Recent moves by states to restrict a woman’s ability to get an abortion have ignited debate in the entertainment sphere. That was on display Wednesday, when an actress testified on Capitol Hill.

Who: Busy Philipps, the actress/author/talk-show host, who reacted to the signing of a new “heartbeat bill” in Georgia by sharing her story of having an abortion at age 15 with viewers of her now-canceled E! show “Busy Tonight.” Philipps told her audience that many people think they don’t know a woman who has had an abortion. “Well,” she said, “you know me.”

The outspoken social-media darling is seizing on the viral response to her candor, sharing the hashtag #youknowme and vowing to continue to advocate on the issue.

What: A House Judiciary subcommittee hearing that quickly revealed the political schism over abortion. The panel’s chairman, Rep. Steve Cohen (D-Tenn.) praised Philipps and another woman who was there to testify about her own story, saying it is time to “stop shaming women for their medical histories” while the top Republican, Rep. Mike Johnson of Louisiana, lamented the “murder of millions of pre-born children.”

Rep. Jerry Nadler (D-N.Y.), the chairman of the full committee, then accused Johnson of “arrogance.” “The power of the state should not be used by one segment of society to impose its moral or religious beliefs on another,” he said.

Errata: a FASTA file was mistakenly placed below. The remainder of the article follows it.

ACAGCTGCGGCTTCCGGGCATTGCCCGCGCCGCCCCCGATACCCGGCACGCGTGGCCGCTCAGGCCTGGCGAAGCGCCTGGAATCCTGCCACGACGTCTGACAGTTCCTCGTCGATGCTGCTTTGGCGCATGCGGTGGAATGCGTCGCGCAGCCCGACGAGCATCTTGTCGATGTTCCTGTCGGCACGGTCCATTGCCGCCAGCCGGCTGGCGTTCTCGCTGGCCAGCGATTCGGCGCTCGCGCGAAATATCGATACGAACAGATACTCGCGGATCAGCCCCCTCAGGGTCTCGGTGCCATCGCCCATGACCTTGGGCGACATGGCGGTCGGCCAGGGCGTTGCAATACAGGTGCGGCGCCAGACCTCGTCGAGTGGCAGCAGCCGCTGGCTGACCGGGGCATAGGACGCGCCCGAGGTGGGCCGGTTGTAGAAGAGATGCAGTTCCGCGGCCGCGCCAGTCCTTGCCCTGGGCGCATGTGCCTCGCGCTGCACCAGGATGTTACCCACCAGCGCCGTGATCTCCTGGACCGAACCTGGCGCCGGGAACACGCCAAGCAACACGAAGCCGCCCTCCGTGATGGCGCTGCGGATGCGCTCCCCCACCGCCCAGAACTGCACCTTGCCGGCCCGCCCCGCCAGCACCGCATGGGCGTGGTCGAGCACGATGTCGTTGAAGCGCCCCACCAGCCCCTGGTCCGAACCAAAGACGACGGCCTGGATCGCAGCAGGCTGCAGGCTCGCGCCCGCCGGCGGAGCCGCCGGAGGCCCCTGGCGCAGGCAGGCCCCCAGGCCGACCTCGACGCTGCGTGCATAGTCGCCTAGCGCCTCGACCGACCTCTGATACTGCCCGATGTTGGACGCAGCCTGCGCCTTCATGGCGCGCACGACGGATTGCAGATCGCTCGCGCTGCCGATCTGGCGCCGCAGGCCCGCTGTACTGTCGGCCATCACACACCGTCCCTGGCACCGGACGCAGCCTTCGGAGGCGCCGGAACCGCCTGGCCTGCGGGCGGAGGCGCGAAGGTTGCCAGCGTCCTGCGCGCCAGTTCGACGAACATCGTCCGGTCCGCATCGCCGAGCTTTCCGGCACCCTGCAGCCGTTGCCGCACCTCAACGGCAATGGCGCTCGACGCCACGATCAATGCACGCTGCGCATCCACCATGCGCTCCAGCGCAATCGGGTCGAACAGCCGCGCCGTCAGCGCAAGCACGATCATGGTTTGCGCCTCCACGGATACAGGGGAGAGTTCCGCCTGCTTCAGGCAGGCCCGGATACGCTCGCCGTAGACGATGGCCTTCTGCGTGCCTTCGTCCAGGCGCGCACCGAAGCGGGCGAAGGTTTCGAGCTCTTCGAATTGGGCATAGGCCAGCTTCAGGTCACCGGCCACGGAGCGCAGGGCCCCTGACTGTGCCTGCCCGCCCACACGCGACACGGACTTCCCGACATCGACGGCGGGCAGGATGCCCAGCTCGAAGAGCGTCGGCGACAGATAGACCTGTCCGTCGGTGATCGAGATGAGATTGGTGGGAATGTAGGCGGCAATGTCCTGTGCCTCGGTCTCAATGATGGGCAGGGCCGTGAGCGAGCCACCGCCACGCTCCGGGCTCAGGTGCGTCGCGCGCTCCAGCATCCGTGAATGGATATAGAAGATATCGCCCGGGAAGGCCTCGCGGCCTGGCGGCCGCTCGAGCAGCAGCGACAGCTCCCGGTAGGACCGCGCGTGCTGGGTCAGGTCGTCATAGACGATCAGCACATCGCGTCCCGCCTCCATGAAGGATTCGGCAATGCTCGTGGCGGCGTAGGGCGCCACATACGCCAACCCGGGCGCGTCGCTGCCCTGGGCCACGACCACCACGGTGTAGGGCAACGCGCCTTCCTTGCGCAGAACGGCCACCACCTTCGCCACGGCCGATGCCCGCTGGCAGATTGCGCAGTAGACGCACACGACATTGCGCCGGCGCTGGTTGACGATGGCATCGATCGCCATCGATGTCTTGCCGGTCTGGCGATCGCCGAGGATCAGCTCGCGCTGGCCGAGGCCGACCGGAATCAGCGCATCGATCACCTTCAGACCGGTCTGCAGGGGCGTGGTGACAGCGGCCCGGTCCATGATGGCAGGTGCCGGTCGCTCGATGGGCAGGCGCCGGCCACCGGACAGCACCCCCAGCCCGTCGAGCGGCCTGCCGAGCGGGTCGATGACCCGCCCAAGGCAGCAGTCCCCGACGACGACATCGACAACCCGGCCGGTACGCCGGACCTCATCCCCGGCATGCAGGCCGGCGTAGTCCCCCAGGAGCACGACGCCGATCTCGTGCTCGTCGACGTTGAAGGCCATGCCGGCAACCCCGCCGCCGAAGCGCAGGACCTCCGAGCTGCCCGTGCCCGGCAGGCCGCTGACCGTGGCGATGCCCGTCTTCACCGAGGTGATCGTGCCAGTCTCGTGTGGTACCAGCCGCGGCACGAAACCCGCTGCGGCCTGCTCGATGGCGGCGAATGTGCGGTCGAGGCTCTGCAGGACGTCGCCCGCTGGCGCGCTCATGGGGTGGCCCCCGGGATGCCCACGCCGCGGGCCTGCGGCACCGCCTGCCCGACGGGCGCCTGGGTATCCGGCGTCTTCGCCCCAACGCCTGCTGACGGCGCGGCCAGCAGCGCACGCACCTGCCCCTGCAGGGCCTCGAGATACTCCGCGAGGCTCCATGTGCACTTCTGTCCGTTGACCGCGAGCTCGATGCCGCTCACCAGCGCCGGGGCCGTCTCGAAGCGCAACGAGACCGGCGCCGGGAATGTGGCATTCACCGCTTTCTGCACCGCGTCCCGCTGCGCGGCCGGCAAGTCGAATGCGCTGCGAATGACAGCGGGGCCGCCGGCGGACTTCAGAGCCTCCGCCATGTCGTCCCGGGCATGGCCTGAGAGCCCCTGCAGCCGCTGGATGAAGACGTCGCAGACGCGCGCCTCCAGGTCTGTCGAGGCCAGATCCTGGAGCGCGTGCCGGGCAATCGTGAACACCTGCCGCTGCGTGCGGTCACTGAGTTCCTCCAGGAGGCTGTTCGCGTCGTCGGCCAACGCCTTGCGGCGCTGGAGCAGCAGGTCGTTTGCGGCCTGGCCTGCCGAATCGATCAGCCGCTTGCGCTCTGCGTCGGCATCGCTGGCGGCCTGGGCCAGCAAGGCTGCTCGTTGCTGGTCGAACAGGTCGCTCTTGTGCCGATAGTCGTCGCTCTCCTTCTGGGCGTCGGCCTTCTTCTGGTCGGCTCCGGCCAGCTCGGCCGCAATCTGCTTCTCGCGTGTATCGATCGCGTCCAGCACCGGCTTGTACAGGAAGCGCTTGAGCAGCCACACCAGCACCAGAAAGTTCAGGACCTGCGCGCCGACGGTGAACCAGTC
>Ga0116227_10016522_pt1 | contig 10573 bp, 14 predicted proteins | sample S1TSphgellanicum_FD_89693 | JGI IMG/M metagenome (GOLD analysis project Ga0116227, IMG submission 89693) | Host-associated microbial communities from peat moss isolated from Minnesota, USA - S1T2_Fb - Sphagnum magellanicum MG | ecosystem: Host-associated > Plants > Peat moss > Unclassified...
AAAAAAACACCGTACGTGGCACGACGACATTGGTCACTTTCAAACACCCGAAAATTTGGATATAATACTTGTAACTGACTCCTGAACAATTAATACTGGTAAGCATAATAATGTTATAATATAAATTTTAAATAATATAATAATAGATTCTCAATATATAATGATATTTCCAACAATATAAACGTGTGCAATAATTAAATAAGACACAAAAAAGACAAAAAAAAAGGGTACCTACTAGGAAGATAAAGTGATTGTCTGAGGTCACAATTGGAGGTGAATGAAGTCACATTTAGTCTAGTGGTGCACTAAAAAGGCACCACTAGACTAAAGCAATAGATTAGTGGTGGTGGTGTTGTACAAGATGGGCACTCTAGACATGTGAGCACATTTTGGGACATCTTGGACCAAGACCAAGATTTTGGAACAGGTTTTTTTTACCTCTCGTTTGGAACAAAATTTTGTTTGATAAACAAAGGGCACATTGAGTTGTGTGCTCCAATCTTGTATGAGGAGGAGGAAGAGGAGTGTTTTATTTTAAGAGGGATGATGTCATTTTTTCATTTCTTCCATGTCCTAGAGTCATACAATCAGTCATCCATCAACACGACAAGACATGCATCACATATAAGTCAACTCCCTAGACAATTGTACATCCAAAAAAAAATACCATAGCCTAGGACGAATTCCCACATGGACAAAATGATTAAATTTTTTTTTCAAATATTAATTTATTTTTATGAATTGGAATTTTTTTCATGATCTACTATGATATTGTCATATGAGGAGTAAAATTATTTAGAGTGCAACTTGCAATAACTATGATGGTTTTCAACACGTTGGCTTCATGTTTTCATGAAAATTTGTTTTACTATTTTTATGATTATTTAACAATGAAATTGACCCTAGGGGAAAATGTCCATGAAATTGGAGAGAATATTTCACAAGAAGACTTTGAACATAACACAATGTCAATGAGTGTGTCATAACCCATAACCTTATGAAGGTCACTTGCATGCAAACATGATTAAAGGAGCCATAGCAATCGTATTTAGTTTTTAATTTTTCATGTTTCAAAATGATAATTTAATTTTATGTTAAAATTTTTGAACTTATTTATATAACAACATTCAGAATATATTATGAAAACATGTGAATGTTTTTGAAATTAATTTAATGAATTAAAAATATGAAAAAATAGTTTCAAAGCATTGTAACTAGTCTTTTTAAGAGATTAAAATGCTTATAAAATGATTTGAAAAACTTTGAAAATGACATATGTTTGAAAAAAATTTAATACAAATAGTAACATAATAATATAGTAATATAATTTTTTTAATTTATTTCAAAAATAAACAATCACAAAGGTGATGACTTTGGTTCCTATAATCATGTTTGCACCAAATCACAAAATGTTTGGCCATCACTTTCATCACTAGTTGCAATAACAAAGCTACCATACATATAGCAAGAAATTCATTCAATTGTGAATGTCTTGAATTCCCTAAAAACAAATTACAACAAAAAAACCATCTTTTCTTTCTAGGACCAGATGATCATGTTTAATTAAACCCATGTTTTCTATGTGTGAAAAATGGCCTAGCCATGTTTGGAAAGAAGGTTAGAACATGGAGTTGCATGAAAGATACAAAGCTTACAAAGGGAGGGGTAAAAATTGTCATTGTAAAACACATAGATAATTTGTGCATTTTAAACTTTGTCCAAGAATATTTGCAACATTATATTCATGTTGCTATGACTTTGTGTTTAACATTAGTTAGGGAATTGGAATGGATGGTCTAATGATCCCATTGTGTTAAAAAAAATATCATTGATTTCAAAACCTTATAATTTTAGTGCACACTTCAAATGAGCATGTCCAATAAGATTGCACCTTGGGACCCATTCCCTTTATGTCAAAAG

Takeaway: Philipps, who lived in Arizona as a teen, described what it would be like for her to get an abortion in that state today — a process that would require a waiting period and for her to explain why she was seeking the procedure. “I am so sad that we have to sit here in front of a row of politicians and give deeply personal statements,” she told the lawmakers. “Because the ‘why’ doesn’t matter. It should not matter. I am a human being that deserves autonomy in this country that calls itself free.”

At one point, when Philipps was questioned by conservative Rep. Louie Gohmert (R-Tex.) about whether a baby who survived an abortion has a right to live, she invoked a famous line: “While I played a doctor on television, sir, I am actually not a physician.”

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